But be careful. You know, I will just say those who listen to that and think about that, to understand what we mean when we talk about democracy, that it is, I believe that every human being wants to get, I don’t care if you’re African, Asian, or Latin or European or American.

Everybody wants equal dignity. Everybody wants a voice. And I think that that is the essence of what democracy is all about. Autocracy says only the elites get voices, only the one party gets voices, and you don’t have a say; we know what’s best for you. If you want to trust that, you can trust that, but it doesn’t deliver over time, it’ll only cause hardship and pain for the most. It’s inefficient. It hurts the country’s security and development over time.

The Chanzo: Do you think democracy is a condition or a result of development?

Derek Mitchell: Both, I think it’s both. They go together. I think development you can have development, you know, without democracy for a period of time. You can review from a low base why just put lots of investment in building factories grows.

Countries need that, and that’s that’s perfectly fine. But over time, if you want to deliver on health care or education, or widespread development, you know, in communities and such, governments need again, it’s natural. I was in government, I want to know what people think, you know, what elections are about is taking the pulse of people to get a sense of what you’re not hearing when you’re sitting in the capital [Dar es Salaam].

I’ve been in the capital for two days. I can tell you, I don’t know Tanzania. I don’t. I know the elite perspective of Tanzania. I could know Tanzania unless I stayed here for a long time, travelling around and understanding the voices of individuals.

READ MORE: Samia: Process to Build Multi-party Democracy in Tanzania Far From Over

And that, that’s true about governance. That’s the only way you’re going to be able to deliver on the national interest; it allows you to get feedback. As president of an organisation, I need feedback from my people in the organisation. Otherwise, I’ll stay up above the clouds and have a great time as the president, but I won’t deal with the problems.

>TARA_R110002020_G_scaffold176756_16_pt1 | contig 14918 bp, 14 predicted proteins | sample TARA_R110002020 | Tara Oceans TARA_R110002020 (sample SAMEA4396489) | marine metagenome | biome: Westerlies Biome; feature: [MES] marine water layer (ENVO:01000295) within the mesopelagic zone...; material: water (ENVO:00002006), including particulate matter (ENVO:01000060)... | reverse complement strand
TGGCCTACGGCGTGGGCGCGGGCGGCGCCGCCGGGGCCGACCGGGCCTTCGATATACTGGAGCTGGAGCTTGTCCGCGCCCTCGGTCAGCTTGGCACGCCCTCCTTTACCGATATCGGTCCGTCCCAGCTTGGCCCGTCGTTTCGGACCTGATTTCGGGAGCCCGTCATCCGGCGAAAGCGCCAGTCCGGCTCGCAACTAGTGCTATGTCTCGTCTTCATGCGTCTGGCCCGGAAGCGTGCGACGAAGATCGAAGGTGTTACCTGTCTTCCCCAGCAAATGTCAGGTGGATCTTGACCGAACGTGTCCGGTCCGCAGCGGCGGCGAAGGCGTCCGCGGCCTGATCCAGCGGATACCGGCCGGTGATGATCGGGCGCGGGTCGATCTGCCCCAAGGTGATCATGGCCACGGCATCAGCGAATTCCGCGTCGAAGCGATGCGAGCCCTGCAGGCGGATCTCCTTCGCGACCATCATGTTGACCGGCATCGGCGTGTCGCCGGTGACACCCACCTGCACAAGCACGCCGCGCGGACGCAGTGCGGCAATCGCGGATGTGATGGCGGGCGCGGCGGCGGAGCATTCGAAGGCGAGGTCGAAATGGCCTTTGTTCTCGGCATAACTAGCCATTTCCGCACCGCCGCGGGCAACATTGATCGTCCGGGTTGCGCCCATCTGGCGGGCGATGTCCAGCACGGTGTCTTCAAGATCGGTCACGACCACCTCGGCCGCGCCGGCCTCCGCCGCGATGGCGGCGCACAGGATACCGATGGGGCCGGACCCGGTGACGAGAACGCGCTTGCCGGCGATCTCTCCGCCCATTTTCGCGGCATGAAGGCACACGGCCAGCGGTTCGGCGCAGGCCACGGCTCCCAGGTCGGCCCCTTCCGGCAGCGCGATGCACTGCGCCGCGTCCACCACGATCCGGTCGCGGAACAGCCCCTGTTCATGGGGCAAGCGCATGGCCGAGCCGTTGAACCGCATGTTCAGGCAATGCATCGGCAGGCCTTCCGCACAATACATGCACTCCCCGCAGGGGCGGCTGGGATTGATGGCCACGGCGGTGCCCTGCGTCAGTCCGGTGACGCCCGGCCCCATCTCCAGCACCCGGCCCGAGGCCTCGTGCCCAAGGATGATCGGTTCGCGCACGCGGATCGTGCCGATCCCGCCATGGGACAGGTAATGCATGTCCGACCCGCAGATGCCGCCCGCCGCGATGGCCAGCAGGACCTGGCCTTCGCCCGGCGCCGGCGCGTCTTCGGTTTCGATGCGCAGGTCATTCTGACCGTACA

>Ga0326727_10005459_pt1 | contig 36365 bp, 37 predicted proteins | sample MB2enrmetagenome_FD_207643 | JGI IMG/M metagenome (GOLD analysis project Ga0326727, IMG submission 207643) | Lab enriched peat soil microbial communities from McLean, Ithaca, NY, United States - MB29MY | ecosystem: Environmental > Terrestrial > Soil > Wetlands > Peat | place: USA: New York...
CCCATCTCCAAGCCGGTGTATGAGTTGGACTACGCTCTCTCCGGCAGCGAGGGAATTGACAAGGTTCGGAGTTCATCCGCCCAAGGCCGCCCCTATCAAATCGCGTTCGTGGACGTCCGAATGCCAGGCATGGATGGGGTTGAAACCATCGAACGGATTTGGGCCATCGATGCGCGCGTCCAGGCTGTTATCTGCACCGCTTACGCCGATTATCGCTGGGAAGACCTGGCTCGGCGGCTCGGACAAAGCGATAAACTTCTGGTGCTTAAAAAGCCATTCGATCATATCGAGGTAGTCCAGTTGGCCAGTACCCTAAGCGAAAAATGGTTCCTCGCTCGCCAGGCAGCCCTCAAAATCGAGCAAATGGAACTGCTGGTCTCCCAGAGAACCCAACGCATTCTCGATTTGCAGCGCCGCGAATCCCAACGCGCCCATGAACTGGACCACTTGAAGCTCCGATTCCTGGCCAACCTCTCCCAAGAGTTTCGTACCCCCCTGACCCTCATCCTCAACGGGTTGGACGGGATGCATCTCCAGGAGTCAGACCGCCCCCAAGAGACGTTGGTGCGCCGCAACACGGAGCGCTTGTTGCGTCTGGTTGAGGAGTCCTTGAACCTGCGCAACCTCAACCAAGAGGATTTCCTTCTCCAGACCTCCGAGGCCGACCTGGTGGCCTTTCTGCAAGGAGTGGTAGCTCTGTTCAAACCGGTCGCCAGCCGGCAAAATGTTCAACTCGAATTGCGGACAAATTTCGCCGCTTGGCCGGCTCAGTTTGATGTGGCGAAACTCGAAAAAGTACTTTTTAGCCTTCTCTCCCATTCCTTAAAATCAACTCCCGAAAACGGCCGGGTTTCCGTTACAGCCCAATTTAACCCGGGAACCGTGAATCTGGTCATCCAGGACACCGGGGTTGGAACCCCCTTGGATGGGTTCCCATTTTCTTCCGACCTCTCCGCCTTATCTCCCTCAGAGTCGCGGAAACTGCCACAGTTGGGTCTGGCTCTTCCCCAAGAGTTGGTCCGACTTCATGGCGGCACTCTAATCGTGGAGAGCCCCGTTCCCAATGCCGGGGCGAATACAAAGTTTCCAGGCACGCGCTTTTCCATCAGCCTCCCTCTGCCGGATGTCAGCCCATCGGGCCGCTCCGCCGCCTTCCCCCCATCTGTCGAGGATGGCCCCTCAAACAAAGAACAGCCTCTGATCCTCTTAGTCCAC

The Chanzo: Let’s come back to Tanzania. You’re here in Tanzania at a very opportune time. So many things are happening. You know, the President has rolled out reforms in politics and in many other areas. And there have been calls that these reforms must go a step further in strengthening the institutions of democracy. People mentioned, for example, the National Electoral Commission, and I just want to get your brief analysis on why you think it’s important for these democratic institutions to be strengthened. And to, you know, to be empowered?

Derek Mitchell: Generally, or for the electoral commission?

The Chanzo: Generally, yes, democratic institutions, like the press and the electoral commission.

Derek Mitchell: Yes. And let me just say congratulations to [The Chanzo]; this vehicle itself is wonderful, what The Chanzo is doing, and congratulations on your success.

The Chanzo: Thank you.

Derek Mitchell: And no, honestly, this is what’s important, this kind of dialogue and discussion, and challenging and questioning and all the rest of what you’re doing is, it’s fantastic. You need a free media.

If you don’t have free media to get information to people to hold those people accountable, and the government and ask hard questions and people who are doing things in your country like NDI, what are you doing? Why are you doing it? You should know. Your citizens should know. You should be questioning everyone and everything. So you need that free media. You need some civil society, for all the reasons I’ve said.

The Chanzo: And what is the role, as NDI, to achieve that here in Tanzania?

Derek Mitchell: Here is to be supportive of those institutions to help them build their capacity to ensure that they are fully inclusive, to bring international experience to others and from the outside of how they’ve worked on these things in environments like in Tanzania with similar points of development so you can feel solidarity, you can feel support, and you can build that capacity.

And again, that’s those are the building blocks of democracy. So I keep saying it’s not elections, it’s all the rest of the stuff that makes it democracy and make it strong and functional and make it deliver, and if you don’t have a strong media, you don’t have strong civil society, you only have a part of it, and it doesn’t deliver, [you’ll hear these voices that] democracy doesn’t deliver.

No, it all has to work together in order for there to be some progress, and again, it’s not going to be overnight. People need to manage their expectations. But at least that’s the best form of society and governance we’ve found yet to work.